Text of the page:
Bon Secours Mary Immaculate Achieves National Accreditation for Metabolic and Bariatric Surgery

Thursday, August 20, 2015

<div><span style="font-family: inherit; letter-spacing: -0.2px; line-height: 1.1;">Hampton Roads –area center meets all criteria as a Comprehensive Center according to national quality standards established to deliver safe, high quality bariatric patient care</span><br></div>

Bon Secours Mary Immaculate Hospital announced today its surgical weight loss center has been nationally accredited as a Comprehensive Center under the Metabolic and Bariatric Surgery Accreditation and Quality Improvement Program (MBSAQIP), a joint program of the American College of Surgeons (ACS) and the American Society for Metabolic and Bariatric Surgery (ASMBS). 

The MBSAQIP Standards, outlined in the Resources for Optimal Care of the Metabolic and Bariatric Surgery Patient 2014 ensure that bariatric surgical patients receive a multidisciplinary program, not just a surgical procedure, which improves patient outcomes and long-term success. The accredited center offers preoperative and postoperative care designed specifically for their severely obese patients.

“Patients can feel very confident in selecting Bon Secours Mary Immaculate Hospital to receive treatment for severe obesity and its related conditions,” said Anthony Terracina, MD, bariatric surgeon and medical director for the Bon Secours Surgical Weight Loss Center at Mary Immaculate.  “We maintain the highest standards for patient safety and quality of care, resulting in great outcomes for our patients.”   

Bon Secours Mary Immaculate Hospital’s commitment to quality care begins with appropriately trained staff and the leadership surgeons who participate in meetings throughout the year to review its outcomes.  They seek continuous improvement to enhance the structure, process and outcomes of the center.

To earn the MBSAQIP designation, Bon Secours Mary Immaculate Hospital met essential criteria for staffing, training and facility infrastructure and protocols for care, ensuring its ability to support patients with severe obesity. The center also participates in a national data registry that yields semiannual reports on the quality of its processes and outcomes, identifying opportunities for continuous quality improvement. The standards are specified in the MBSAQIP Resources for Optimal Care of the Metabolic and Bariatric Surgery Patient 2014, published by the ACS and ASMBS.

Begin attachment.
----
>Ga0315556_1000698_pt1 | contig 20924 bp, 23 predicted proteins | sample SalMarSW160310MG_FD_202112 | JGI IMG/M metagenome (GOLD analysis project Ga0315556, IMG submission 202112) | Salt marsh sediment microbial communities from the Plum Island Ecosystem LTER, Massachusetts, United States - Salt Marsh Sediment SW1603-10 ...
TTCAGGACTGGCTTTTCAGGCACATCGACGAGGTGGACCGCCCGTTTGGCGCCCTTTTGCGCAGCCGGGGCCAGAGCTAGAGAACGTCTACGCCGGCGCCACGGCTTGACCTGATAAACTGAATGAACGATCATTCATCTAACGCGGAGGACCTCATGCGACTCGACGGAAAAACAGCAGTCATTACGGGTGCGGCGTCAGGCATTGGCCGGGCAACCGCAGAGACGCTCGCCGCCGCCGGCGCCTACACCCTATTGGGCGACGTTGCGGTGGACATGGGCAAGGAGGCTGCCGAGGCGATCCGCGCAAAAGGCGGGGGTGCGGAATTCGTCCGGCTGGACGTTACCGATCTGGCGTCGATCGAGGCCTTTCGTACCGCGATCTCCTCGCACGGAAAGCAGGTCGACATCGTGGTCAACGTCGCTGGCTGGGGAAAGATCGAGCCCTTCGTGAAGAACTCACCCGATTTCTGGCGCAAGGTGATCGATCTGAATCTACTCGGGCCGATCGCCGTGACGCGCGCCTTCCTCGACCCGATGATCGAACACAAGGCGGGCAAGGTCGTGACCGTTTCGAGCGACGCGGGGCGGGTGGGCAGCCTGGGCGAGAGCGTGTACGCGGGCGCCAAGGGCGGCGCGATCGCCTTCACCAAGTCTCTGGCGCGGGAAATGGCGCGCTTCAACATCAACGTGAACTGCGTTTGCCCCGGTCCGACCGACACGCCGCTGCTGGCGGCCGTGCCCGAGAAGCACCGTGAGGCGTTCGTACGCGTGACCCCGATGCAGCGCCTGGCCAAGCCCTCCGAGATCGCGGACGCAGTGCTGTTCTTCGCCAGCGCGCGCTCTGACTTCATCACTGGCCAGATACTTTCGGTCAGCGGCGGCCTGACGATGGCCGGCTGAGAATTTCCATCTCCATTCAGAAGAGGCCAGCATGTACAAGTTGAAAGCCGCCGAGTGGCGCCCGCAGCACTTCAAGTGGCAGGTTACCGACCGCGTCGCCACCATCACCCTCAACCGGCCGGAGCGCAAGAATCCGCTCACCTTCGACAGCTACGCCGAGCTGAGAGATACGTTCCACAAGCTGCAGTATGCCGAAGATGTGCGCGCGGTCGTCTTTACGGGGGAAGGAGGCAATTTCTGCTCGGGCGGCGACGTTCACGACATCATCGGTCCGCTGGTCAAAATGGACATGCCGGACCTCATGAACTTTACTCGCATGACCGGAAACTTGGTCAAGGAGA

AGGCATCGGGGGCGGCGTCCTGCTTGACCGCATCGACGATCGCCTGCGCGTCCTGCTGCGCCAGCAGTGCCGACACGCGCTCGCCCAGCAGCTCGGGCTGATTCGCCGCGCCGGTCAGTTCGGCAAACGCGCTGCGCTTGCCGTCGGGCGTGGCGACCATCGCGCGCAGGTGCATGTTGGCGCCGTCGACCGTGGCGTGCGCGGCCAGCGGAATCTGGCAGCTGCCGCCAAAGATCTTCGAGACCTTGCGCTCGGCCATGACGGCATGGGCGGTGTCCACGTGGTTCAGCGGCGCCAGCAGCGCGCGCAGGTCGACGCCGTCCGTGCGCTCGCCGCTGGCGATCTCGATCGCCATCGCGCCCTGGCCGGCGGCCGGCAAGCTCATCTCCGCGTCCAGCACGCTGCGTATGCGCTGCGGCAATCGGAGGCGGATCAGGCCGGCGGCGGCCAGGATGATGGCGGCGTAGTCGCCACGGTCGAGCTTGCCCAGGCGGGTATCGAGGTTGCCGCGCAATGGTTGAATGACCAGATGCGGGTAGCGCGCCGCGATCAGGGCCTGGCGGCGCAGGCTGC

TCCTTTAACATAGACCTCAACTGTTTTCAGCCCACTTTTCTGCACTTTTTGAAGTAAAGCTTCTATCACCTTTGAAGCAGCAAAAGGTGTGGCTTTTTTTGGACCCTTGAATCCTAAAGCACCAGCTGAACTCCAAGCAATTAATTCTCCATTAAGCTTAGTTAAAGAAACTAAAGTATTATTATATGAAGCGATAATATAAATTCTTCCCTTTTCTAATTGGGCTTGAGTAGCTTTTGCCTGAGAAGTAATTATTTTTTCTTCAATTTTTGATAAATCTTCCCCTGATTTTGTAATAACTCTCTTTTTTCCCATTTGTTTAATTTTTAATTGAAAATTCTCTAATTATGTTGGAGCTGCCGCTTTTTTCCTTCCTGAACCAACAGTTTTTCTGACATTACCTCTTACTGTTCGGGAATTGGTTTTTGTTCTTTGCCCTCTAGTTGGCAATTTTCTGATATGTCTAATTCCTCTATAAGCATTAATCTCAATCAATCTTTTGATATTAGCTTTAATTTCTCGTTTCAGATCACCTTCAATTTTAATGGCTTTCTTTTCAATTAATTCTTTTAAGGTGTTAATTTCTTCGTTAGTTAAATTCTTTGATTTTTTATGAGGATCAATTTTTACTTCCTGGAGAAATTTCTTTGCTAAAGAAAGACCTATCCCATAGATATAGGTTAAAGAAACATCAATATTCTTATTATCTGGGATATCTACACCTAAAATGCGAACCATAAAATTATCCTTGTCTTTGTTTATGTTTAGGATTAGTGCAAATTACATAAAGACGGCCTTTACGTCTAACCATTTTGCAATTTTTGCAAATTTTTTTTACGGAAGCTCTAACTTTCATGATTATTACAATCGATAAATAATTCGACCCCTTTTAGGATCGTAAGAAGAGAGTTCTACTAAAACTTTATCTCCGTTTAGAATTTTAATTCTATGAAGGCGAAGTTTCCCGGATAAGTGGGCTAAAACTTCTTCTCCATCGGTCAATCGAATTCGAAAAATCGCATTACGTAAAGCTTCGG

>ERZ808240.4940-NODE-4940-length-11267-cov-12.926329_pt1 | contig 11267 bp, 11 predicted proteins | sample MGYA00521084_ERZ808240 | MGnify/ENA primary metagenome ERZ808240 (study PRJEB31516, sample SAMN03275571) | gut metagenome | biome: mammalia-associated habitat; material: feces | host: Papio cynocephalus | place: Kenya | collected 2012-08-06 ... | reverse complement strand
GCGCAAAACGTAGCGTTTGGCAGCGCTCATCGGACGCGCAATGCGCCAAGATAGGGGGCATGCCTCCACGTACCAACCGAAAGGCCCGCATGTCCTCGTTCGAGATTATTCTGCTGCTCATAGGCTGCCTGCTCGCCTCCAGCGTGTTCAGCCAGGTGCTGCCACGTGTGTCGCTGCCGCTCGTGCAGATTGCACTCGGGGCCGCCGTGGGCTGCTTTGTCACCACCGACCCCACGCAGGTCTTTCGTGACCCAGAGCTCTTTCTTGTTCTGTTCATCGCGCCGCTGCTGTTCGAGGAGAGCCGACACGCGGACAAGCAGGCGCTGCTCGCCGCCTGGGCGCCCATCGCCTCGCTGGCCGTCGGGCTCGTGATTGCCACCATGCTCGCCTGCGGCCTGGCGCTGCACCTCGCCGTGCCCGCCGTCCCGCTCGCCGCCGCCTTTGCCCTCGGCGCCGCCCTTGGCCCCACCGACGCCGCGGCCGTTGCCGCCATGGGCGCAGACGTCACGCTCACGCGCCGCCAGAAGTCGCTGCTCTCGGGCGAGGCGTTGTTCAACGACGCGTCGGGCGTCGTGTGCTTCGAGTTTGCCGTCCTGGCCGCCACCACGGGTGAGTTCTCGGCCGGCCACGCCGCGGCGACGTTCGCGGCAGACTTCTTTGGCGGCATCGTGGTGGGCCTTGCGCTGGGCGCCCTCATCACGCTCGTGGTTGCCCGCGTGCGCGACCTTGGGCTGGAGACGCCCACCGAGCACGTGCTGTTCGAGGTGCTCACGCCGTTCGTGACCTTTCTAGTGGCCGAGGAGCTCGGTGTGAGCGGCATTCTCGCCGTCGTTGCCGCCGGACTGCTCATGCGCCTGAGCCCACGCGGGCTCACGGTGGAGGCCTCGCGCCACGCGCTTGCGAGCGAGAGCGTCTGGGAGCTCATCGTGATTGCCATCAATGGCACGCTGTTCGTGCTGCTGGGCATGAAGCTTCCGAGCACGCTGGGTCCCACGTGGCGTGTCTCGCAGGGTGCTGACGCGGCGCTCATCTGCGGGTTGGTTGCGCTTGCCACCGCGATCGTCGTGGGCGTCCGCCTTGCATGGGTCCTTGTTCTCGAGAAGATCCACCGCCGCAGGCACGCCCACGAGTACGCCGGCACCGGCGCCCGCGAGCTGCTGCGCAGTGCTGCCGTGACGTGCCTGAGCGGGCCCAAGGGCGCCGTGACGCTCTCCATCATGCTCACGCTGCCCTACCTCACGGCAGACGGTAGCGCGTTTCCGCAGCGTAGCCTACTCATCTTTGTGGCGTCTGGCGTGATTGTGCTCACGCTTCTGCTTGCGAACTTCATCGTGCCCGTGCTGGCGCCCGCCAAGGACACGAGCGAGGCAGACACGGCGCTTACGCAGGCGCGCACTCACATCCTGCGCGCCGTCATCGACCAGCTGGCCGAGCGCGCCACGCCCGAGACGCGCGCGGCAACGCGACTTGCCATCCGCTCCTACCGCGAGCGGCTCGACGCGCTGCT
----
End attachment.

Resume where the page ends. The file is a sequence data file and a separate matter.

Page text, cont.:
“This accreditation is a reflection of our commitment and ability to consistently deliver safe, effective and evidenced-base care to bariatric surgery patients,” said Darlene Stephenson, chief executive officer, Bon Secours Mary Immaculate Hospital.  

After submitting an application, centers seeking MBSAQIP Accreditation undergo an extensive site visit by an experienced bariatric surgeon, who reviews the center's structure, process, and clinical outcomes data. Centers are awarded a specific designation depending on how many patients it serves annually, the type of procedures it provides, and whether it provides care for patients under age 18. 

In the United States, around 15.5 million people suffer from severe obesity, according to the National Institutes of Health, and the numbers continue to increase. Obesity increases the risks of morbidity and mortality because of the diseases and conditions that are commonly associated with it, such as type II diabetes, hypertension, and cardiovascular disease, among other health risks. Metabolic and bariatric surgical procedures have proven to be effective in the reduction of comorbid conditions related to severe obesity. Working with ASMBS, the ACS expanded this quality program for bariatric surgery centers so that it can assist bariatric patients in identifying those centers that provide optimal surgical care.